It’s September and as usual the end of summer also means a new version of iOS. First announced at Apple’s annual Worldwide Developer’s Conference (WWDC) in June, iOS 11 is perhaps not as radical a change as previous Apple updates. However, there are lots of really nice updates, especially if you use an iPad. We have been testing iOS 11 all summer and some of the user interface updates such as the redesigned control center and the updated App Store are very welcome.
From our point of view, updates that are likely to effect Pulsate are always our focus. Thankfully, there are no new features that directly impact how Pulsate operates. There is, however, an update to how your app asks for permission to access user location so I wanted to outline the changes here and how they will effect apps that use Pulsate.
The Location permission is one of the core permissions that Pulsate requires to enable us to provide location based alerts and track user interactions with geofences and beacons. Before iOS 11, there were two separate methods for asking users to give your app (and therefore Pulsate) access to their location, Always Allow and When the App is in Use. You could choose whether to ask the user for either the Always On permission or for permission to get their current location only when they were using your app. Of course, most users are not using your app when they walk into a geofence or beacon region so Pulsate requires the Always On permission.
iOS 10 Location Permission
With the introduction of iOS 11, Apple have changed the location permission so now every app that wishes to ask for access to location will have to give the user the choice of whether they want to give the app Always On Location Access, Only When Using the app or no permission at all. The location permission modal will be updated from the above to this new permission modal that contains all three options:
It is possible that users will not understand why they should give your app Always On permission so it is really important that you make a strong case that clearly explains the benefits of the user choosing the Always Allow option. As you can see on the iOS 11 image above, Apple give you some space on the location permission modal to make your case to the user why they should give your app permission to access their location. Now is a good time to review the message that you are giving users in this modal to make sure that it clearly communicates the reasons why users should give the app the Always Allow permission.
All new users who download your app for the first time will see this new permission modal. Current users will also be periodically asked by iOS if they wish to continue giving your app the Always On permission to access their location or if they wish to change the permission to Only While Using the App or stop giving the app permission to access their location. It is really important to get your message across as clearly and concisely as possible to ensure users understand why they should continue to give your App the Always Allow permission.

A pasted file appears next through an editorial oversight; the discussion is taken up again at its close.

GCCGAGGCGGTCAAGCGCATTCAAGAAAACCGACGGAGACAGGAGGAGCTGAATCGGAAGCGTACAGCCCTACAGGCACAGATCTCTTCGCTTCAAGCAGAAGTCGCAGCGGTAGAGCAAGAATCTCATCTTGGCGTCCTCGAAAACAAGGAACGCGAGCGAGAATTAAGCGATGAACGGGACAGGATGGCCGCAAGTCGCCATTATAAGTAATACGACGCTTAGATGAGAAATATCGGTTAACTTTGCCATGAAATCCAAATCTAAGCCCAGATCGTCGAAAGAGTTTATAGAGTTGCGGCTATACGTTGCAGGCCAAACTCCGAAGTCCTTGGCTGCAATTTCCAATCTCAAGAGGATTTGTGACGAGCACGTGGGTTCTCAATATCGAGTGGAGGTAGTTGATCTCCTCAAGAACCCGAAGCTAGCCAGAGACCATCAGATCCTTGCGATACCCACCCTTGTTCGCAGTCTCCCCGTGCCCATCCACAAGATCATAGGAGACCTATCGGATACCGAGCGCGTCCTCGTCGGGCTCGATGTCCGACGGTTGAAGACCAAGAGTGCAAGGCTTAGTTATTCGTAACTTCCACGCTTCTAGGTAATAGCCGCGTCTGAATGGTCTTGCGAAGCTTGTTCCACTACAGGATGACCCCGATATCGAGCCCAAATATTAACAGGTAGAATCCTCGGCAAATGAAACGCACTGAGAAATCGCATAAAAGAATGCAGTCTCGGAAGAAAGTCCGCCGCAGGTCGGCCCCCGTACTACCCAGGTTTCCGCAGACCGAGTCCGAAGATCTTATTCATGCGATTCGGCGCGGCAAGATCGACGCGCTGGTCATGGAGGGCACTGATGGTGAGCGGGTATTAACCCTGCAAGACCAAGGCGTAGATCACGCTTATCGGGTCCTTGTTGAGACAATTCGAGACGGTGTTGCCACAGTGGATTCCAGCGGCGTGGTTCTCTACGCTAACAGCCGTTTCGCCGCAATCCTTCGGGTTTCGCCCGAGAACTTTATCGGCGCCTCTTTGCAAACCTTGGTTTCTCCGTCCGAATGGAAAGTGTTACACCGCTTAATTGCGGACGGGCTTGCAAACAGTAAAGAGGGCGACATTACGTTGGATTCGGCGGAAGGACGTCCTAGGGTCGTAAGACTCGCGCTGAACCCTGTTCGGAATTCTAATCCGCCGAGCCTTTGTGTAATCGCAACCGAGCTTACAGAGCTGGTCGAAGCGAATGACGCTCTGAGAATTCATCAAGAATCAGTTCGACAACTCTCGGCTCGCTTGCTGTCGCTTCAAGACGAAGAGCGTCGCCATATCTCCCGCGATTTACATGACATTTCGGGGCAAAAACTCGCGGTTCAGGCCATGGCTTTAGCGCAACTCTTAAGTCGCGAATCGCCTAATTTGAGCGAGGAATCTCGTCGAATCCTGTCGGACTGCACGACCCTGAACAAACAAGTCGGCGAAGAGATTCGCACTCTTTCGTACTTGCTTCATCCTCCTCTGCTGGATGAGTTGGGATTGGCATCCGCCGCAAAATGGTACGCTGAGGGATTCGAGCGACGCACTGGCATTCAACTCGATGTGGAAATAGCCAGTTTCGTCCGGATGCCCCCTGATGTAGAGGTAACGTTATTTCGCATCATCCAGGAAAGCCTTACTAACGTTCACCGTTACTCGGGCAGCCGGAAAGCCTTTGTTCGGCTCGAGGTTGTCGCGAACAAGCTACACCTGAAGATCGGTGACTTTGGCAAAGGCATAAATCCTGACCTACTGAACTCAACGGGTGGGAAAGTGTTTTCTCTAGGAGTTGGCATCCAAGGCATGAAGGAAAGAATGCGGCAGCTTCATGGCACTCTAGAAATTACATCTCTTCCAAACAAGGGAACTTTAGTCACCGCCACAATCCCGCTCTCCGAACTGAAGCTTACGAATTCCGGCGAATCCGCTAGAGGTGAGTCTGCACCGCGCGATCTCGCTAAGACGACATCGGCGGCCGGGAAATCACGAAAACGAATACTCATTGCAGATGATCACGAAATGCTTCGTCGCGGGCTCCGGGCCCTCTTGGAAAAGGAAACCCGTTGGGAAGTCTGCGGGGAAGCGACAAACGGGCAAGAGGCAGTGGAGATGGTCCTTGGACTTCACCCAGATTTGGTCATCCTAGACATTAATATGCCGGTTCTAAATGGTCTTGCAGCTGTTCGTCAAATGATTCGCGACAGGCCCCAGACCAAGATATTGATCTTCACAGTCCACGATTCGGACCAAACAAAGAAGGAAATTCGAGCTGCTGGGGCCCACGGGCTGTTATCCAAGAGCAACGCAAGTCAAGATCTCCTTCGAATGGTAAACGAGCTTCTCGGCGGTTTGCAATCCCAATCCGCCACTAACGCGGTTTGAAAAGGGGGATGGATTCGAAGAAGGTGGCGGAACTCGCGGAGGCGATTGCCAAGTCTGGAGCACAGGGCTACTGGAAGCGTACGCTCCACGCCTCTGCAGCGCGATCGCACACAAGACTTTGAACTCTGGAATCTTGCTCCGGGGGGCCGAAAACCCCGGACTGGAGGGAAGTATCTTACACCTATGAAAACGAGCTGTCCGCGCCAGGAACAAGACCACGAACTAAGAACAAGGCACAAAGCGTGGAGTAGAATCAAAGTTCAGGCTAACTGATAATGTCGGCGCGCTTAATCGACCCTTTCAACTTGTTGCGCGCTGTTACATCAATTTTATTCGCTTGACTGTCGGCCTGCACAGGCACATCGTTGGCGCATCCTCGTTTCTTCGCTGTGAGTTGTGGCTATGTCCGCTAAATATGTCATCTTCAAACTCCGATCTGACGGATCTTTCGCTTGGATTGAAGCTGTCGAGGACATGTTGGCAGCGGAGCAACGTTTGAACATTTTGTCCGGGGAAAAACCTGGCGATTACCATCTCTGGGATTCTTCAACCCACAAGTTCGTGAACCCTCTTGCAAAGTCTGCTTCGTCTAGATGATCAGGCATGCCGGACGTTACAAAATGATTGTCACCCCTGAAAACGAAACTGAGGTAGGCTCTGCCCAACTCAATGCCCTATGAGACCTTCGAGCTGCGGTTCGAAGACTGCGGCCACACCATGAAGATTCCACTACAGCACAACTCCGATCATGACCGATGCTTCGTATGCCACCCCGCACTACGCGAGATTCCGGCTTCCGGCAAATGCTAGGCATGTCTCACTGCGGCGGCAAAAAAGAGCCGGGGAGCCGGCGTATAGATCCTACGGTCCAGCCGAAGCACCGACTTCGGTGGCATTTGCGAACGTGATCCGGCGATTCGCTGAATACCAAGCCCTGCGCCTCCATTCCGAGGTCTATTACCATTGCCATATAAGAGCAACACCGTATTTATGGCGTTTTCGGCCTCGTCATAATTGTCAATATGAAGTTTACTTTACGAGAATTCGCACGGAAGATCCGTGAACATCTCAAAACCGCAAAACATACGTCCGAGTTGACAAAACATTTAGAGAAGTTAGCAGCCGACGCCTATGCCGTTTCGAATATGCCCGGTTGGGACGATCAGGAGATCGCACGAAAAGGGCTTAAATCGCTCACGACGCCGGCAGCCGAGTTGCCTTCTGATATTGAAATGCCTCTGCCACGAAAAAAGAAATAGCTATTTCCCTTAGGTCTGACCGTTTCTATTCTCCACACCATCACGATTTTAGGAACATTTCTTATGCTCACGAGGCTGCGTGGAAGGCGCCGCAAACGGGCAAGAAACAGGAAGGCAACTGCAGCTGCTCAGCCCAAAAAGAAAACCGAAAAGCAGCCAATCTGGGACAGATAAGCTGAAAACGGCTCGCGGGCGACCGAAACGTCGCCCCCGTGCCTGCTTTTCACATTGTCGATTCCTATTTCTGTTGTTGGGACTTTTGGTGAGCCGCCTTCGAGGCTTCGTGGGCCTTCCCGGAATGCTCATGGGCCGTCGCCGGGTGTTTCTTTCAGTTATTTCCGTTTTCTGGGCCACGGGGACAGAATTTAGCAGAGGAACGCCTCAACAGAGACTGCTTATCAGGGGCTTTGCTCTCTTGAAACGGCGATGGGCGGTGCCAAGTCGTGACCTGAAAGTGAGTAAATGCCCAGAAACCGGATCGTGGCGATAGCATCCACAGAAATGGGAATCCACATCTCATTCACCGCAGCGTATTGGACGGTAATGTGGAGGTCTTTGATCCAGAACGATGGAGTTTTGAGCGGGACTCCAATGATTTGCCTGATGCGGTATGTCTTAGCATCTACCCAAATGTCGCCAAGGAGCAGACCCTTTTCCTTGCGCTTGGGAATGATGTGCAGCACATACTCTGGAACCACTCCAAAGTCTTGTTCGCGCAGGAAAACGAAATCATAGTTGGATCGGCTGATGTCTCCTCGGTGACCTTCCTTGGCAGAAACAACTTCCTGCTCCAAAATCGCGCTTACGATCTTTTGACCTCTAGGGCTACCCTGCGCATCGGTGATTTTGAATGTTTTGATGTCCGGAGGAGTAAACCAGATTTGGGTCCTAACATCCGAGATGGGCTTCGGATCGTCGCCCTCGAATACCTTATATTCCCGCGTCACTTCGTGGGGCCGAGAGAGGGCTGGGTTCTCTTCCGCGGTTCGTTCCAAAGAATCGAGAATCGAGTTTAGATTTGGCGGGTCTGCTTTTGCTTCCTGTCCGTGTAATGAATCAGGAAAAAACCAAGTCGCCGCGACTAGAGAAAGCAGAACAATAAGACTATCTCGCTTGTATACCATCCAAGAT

Having said that, no matter how clearly you communicate the benefits for users if they give the Always Allow permission, it may be difficult to get the full range of benefits across to users in the limited space available on the location permission modal. That is why we have always advocated that apps should bring new users through an on boarding process that explains the benefits of allowing the app to access their location.
More information on building an on boarding process to maximize location permission acceptance can be found in our Academy here. Many of our clients have also found great success using Permission Priming to encourage users to accept location permissions. We have found over the years that apps that clearly outline the benefits of why a user should give that app the Always Allow location permission through an onboarding or permission priming process get much higher location permission approval rates than apps that do not clearly outline the benefits for the user.
On a related note, it was reported earlier in the summer that Apple were adding a blue bar (immediately nicknamed the Blue Bar or Shame) that would be displayed at the top of the user’s screen every time they an app used Background Location. Our core geofencing offering of radial fences with a minimum radius of 100m doesn’t use Background Location so this update does not affect anyone using standard Pulsate geofencing. Some of our clients use our microfencing high accuracy geofencing mode and that mode does use Background Location. However, we are happy to say that Apple have decided against implementing the blue bar (of shame!) unless your app specifically opts into it.
The public release date of iOS 11 is likely to be announced at an Apple event on September 11th and, based on previous years, it is likely that iOS 11 will be released to everyone about a week after that event. So now is definitely a good time to start thinking about any changes that you wish to make related to how you ask users to give you the location permission to ensure the best possible results.